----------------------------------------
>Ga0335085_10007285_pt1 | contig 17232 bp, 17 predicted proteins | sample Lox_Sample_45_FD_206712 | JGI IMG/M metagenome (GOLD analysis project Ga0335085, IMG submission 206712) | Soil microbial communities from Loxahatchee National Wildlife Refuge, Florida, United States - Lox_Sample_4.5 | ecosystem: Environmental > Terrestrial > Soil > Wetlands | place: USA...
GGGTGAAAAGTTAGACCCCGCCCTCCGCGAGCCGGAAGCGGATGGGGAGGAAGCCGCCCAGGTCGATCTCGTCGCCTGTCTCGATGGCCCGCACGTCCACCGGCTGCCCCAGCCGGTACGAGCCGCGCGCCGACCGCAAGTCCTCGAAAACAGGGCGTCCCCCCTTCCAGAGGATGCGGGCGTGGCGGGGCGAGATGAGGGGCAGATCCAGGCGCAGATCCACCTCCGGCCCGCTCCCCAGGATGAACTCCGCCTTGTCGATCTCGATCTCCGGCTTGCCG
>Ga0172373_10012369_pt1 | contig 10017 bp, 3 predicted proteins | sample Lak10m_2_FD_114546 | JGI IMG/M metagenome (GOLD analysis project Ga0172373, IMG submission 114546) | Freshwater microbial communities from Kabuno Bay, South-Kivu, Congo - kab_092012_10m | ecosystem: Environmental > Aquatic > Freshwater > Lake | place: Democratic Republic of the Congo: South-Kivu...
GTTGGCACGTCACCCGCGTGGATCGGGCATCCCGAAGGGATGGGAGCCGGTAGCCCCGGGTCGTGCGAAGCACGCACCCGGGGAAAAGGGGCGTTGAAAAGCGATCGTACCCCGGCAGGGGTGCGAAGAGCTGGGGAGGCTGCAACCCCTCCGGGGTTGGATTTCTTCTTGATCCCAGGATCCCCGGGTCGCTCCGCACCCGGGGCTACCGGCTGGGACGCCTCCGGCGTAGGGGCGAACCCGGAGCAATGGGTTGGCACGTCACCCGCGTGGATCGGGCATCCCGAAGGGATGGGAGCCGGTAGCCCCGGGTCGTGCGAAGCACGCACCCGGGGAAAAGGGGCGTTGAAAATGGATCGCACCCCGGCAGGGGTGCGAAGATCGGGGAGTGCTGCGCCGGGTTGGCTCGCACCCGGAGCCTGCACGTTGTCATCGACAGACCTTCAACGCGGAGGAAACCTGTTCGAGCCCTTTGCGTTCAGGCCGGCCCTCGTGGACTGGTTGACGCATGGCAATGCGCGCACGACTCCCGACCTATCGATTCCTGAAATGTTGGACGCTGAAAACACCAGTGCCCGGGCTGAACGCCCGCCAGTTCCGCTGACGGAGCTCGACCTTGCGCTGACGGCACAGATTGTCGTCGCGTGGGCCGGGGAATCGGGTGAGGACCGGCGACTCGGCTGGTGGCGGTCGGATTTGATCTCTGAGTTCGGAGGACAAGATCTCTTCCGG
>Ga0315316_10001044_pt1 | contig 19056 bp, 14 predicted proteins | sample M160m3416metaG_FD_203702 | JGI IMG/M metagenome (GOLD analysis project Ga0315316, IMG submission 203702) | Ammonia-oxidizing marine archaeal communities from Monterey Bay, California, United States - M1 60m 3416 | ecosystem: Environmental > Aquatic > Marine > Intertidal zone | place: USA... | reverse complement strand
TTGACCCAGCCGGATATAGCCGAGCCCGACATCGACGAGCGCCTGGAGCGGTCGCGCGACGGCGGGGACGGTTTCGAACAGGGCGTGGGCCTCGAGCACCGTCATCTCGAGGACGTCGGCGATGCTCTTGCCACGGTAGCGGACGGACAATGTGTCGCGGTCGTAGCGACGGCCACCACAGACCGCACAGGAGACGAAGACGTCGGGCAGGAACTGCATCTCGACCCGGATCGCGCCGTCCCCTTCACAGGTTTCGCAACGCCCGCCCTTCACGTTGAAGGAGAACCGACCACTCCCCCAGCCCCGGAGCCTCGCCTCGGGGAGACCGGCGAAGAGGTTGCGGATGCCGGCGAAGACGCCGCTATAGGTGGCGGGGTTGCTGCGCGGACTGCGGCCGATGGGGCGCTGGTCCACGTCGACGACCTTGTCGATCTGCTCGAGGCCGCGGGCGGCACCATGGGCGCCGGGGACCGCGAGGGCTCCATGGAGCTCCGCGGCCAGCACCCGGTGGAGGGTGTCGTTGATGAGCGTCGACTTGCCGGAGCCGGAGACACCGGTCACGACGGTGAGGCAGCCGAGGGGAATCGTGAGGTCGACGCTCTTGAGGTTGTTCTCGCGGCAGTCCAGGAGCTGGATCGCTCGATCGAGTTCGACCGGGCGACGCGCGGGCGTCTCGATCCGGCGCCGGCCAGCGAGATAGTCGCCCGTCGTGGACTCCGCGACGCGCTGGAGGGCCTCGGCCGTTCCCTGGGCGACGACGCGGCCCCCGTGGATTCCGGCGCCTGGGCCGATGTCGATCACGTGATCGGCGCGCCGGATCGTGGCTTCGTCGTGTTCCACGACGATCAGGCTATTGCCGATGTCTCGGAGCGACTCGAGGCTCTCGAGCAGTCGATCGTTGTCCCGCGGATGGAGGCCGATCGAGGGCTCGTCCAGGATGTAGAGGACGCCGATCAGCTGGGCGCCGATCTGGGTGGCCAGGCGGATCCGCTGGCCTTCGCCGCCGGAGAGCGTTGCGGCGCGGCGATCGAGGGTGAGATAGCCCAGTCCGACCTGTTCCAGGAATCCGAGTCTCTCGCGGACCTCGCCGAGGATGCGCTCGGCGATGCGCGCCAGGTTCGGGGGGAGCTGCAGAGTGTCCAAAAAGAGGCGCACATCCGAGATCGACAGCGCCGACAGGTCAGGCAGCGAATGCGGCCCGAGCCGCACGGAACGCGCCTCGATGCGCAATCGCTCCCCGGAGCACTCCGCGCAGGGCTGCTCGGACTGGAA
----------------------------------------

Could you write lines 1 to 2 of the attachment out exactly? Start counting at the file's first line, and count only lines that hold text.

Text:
>Ga0335085_10007285_pt1 | contig 17232 bp, 17 predicted proteins | sample Lox_Sample_45_FD_206712 | JGI IMG/M metagenome (GOLD analysis project Ga0335085, IMG submission 206712) | Soil microbial communities from Loxahatchee National Wildlife Refuge, Florida, United States - Lox_Sample_4.5 | ecosystem: Environmental > Terrestrial > Soil > Wetlands | place: USA...
GGGTGAAAAGTTAGACCCCGCCCTCCGCGAGCCGGAAGCGGATGGGGAGGAAGCCGCCCAGGTCGATCTCGTCGCCTGTCTCGATGGCCCGCACGTCCACCGGCTGCCCCAGCCGGTACGAGCCGCGCGCCGACCGCAAGTCCTCGAAAACAGGGCGTCCCCCCTTCCAGAGGATGCGGGCGTGGCGGGGCGAGATGAGGGGCAGATCCAGGCGCAGATCCACCTCCGGCCCGCTCCCCAGGATGAACTCCGCCTTGTCGATCTCGATCTCCGGCTTGCCG